Parenthood Movie Response To The Movie

808 Words 4 Pages
Unified Bonds: Response to the movie “Parenthood.” Out of all of the families in this movie, I feel as though I can relate to… well, all of them in some sort of way. Gil’s family, in my opinion, is something like the suburban representation of what the concept of a uniform family should look like. He lives the go-to domestic lifestyle. His marriage is solid, his children happy, healthy. In many ways, Gil’s life reminds me a lot of the way mine used to be. As a child, my family unit seemed put together, seemed stable and promising. My mom and dad were married; something that, at the time, I thought set the foundation for a future that was imprinted with a “happily-ever-after.” We were settled around the portion of the town that was called …show more content…
As for the Susan’s family, they present only a fraction of who my family is. They make up the educational factors of our intentions, and form the basis of my parent’s futuristic desires for my brother and me. My mom and dad are not as obsessive over our cognitive learning as Nathan was over Patty’s, but their expectations remain at a high, yet realistic, level. They always have.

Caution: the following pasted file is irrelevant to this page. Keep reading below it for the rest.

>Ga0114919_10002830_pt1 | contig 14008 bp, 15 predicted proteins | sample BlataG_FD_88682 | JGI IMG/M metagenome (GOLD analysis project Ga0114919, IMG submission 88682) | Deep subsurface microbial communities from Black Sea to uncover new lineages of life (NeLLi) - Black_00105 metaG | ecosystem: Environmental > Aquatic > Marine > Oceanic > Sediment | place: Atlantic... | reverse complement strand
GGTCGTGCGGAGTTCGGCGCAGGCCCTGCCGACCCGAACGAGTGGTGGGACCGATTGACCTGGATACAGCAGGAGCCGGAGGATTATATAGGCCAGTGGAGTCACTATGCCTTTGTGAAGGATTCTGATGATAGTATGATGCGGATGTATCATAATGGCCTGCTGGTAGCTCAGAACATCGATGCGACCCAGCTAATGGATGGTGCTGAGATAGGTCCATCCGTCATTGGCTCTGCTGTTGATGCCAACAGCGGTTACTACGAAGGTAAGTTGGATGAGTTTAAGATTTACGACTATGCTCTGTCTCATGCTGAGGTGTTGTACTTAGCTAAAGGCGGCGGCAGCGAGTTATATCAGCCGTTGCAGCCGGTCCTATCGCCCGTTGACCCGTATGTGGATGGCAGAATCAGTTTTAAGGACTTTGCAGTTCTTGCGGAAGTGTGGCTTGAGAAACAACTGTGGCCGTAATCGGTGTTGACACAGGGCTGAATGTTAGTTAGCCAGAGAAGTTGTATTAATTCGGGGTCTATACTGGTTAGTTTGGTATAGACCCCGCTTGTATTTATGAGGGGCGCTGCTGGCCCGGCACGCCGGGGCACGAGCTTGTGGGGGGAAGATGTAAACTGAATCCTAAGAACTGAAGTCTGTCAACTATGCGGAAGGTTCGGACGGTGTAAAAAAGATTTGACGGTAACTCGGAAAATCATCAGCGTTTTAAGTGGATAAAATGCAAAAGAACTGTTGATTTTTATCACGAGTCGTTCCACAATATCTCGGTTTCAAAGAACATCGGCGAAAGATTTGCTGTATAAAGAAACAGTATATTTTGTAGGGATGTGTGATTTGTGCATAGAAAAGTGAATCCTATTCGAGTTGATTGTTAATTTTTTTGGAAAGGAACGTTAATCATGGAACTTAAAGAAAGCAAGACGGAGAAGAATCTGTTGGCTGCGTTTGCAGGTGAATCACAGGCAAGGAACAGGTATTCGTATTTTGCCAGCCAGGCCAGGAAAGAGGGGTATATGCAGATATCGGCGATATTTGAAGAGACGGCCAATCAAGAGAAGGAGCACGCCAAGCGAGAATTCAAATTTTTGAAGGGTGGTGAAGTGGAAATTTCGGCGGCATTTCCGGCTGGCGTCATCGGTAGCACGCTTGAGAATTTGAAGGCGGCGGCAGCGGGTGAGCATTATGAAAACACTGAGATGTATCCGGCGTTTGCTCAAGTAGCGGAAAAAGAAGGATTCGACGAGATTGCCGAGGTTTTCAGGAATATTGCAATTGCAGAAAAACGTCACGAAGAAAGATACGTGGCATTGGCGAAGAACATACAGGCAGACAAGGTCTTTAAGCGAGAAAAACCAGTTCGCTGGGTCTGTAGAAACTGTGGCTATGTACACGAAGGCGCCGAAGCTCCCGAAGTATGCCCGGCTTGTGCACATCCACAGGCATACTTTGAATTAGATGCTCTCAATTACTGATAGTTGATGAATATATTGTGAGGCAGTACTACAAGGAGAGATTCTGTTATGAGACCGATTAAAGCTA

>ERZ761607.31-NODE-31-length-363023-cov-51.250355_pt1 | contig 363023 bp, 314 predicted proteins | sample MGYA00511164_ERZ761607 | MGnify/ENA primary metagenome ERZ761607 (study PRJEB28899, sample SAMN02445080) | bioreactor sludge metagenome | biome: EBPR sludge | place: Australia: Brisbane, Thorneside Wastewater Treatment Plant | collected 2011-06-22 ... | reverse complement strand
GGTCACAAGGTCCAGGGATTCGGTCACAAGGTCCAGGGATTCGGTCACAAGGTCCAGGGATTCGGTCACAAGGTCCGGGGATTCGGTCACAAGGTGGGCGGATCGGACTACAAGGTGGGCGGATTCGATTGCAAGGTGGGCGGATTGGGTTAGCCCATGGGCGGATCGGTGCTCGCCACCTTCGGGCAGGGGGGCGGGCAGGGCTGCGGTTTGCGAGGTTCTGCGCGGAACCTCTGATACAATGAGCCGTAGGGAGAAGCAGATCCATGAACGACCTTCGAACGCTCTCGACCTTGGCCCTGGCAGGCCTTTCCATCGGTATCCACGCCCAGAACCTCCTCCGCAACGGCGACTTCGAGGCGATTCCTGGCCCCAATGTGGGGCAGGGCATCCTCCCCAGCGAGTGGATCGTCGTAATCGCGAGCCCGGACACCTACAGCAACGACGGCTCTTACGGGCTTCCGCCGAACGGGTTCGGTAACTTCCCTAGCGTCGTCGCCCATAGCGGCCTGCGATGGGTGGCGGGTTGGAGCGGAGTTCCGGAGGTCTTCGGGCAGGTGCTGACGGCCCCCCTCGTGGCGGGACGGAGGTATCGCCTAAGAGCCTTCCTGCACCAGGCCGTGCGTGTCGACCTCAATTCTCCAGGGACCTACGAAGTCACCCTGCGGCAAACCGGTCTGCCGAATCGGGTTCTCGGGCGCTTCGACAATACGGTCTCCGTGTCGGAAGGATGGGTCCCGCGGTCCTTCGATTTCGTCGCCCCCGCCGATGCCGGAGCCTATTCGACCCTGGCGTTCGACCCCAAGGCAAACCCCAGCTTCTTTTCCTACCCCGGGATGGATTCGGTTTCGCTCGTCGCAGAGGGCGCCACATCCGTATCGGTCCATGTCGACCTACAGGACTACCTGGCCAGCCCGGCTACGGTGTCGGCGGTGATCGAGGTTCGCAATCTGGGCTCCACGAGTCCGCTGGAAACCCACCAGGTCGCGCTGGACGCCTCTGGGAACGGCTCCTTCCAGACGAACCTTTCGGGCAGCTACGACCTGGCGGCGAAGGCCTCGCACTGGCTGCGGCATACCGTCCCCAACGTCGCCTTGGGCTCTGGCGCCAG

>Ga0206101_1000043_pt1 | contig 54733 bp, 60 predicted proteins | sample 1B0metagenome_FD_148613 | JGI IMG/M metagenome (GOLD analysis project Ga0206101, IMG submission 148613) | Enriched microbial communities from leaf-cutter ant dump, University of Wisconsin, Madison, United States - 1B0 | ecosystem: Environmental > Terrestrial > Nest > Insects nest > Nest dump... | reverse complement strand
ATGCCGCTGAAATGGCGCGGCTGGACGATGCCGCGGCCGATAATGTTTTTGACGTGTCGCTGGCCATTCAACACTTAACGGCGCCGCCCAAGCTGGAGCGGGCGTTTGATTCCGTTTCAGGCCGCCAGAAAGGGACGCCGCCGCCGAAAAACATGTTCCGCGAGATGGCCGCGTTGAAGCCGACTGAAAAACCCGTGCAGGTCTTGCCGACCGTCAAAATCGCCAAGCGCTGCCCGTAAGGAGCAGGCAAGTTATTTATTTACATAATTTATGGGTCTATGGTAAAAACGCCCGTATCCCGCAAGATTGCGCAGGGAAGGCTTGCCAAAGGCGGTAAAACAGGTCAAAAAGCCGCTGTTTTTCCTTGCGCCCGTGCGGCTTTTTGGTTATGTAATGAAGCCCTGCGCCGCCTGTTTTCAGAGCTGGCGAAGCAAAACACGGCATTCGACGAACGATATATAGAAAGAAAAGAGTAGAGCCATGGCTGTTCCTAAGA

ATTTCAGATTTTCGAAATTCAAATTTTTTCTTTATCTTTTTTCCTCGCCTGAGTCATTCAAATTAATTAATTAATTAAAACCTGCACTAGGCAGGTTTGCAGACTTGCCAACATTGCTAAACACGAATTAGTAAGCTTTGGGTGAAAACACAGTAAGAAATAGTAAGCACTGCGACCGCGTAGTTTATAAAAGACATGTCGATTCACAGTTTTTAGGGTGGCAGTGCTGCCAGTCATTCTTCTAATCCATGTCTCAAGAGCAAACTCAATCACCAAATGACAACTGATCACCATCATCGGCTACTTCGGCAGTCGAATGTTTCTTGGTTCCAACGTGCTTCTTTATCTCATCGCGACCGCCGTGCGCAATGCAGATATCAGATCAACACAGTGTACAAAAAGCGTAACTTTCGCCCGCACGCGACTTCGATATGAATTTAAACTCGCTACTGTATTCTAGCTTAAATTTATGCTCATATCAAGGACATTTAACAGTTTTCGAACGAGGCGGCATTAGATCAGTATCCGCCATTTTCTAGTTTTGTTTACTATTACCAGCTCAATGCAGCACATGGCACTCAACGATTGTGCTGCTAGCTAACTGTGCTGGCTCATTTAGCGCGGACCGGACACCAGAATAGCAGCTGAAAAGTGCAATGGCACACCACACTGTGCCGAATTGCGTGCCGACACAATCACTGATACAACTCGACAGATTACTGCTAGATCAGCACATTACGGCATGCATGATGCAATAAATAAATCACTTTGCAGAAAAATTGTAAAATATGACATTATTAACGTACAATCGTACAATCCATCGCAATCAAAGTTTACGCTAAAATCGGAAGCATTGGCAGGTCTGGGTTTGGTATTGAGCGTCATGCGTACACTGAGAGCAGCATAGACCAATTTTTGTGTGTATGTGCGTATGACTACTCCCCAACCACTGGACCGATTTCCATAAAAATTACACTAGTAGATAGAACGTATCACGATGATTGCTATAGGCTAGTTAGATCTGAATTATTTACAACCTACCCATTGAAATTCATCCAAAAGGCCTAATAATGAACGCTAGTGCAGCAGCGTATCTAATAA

The very last scene touched me. Seeing everyone standing in that room, waiting to see Helen’s baby, gave me a sense of nostalgia. It reminded me that… well… that I don’t have that. It made me wish that my own kin, that my own family, could be that intertwined. Presently we remain at a distance, both physically and emotionally. My bloodline is spread across the nation; from Iowa to Illinois, from California to Maine. I’ve even got relations on the islands of Hawaii. Not one keeps in contact properly, not a single one of us. The only decent communication I receive from any part of my family is my dad’s side, my Aunt San and Uncle Jay. Oh, and let’s not forget Renee and Andy. Nor should I neglect Celine, the four-year-old daughter of Renee; the baby who is loved the most and cherished the most, though she was never meant to be. My entire outer family,- the cousins, the aunts, the uncles, and the one grandma,- is the equivalent to the black sheep of the Buckman’s, to Larry. They are, and will always be, the vaguest part of my

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